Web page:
Taken with the 9th overall pick in the 2006 NBA Draft, Patrick O’Bryant finished his career with fewer than 200 points and 150 rebounds. Based on a total 0f 0.5 career win shares, he ranks in the bottom 3% of all 6th-10th overall picks since 1970. As such, the former Bradley Brave failed on an absolute and relative basis. Worthy of being labeled an all-time bust, O’Bryant escapes the Hall of Shame given that Adam Morrison went earlier in the same draft. Without the same cachet, O’Bryant must settle for an Honorable Mention. Somehow, I’m sure he’ll manage.
With a production budget of $25 million, Suburbicon (2017) proved to be a financial failure with less than $6 million in ticket sales at the box office. While underwhelming, those numbers ordinarily wouldn’t show up on the radar screen of Top10Busts. However, when a movie written by the Coen brothers, directed by George Clooney, and starring Matt Damon performs so poorly, I get intrigued. Given the reasonable budget, all of the major participants must have passed up their usual fees hoping to make a return on the back-end. If so, they took a bath on this box office bust. Instead of wasting your time with a story and acting reminiscent of an episode of Dateline, watch the Coens’ Oscar winning Fargo (1996) instead.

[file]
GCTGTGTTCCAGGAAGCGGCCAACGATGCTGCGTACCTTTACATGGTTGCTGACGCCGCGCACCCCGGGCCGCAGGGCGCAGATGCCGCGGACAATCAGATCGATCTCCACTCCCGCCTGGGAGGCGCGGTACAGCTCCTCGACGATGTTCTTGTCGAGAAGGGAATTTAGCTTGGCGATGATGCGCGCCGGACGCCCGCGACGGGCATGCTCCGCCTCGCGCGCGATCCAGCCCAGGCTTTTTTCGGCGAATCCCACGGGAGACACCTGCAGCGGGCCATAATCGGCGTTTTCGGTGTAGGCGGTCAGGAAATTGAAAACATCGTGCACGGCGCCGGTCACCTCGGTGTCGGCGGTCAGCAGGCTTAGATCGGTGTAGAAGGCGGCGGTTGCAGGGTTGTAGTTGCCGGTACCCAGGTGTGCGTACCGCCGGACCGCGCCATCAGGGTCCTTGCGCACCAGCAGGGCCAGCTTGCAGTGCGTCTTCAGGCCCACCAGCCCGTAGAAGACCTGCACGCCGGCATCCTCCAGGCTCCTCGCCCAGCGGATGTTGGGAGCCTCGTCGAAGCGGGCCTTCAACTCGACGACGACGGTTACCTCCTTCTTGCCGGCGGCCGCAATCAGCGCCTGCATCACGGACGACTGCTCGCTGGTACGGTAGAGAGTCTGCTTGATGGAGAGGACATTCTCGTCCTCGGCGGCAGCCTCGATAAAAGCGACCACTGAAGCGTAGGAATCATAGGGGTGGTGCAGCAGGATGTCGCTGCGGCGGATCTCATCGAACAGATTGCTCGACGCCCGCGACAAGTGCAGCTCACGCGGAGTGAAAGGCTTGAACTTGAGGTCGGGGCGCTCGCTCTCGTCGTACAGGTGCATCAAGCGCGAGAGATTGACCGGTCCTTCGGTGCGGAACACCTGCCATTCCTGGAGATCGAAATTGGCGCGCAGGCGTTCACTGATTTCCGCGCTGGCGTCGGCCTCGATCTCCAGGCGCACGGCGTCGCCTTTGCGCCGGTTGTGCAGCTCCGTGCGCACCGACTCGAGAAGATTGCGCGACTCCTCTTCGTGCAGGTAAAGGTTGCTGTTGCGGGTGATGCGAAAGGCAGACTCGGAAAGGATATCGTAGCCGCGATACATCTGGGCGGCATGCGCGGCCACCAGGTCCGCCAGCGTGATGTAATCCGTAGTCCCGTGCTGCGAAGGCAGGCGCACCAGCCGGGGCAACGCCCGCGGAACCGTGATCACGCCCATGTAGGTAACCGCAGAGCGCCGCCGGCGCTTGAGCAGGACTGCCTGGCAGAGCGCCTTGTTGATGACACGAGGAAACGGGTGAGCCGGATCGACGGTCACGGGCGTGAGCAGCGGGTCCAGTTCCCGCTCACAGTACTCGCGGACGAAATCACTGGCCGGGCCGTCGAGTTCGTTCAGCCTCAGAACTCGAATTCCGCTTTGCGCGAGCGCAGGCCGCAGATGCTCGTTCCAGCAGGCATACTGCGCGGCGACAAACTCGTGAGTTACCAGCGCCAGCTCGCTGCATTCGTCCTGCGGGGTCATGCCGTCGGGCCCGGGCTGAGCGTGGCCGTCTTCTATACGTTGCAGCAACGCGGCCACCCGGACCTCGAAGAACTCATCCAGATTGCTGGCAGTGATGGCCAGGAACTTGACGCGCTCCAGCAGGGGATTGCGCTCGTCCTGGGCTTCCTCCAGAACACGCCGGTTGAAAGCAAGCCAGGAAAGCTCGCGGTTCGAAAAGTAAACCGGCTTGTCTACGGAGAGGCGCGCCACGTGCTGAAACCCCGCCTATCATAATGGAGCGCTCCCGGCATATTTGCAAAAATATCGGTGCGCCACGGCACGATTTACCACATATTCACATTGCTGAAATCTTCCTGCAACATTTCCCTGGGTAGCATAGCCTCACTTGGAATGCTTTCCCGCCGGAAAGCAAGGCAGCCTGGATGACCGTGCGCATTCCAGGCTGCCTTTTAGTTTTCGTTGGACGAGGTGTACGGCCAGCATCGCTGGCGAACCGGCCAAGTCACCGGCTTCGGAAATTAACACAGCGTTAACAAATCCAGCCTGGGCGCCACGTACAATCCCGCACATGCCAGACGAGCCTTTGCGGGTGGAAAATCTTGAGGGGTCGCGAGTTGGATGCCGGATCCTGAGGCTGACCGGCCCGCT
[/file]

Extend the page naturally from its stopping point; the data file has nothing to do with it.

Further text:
Despite having numerous high draft picks in the early 2000s, the Detroit Lions couldn’t reverse their fortunes as basement dwellers. Specifically, the Lions failed with their selections of Joey Harrington (#3 pick in 2002), Charles Rogers (#2nd pick in 2003), and Mike Williams (#10 pick in 2005). Harrington and Williams underperformed in the NFL, but they both avoided T10B status. On the other hand, Rogers didn’t fare so well. Once a consensus All-American at Michigan State, Rogers finished his professional career with fewer than 50 receptions and 500 yards. As such, he deservedly became the #4 NFL Draft Bust.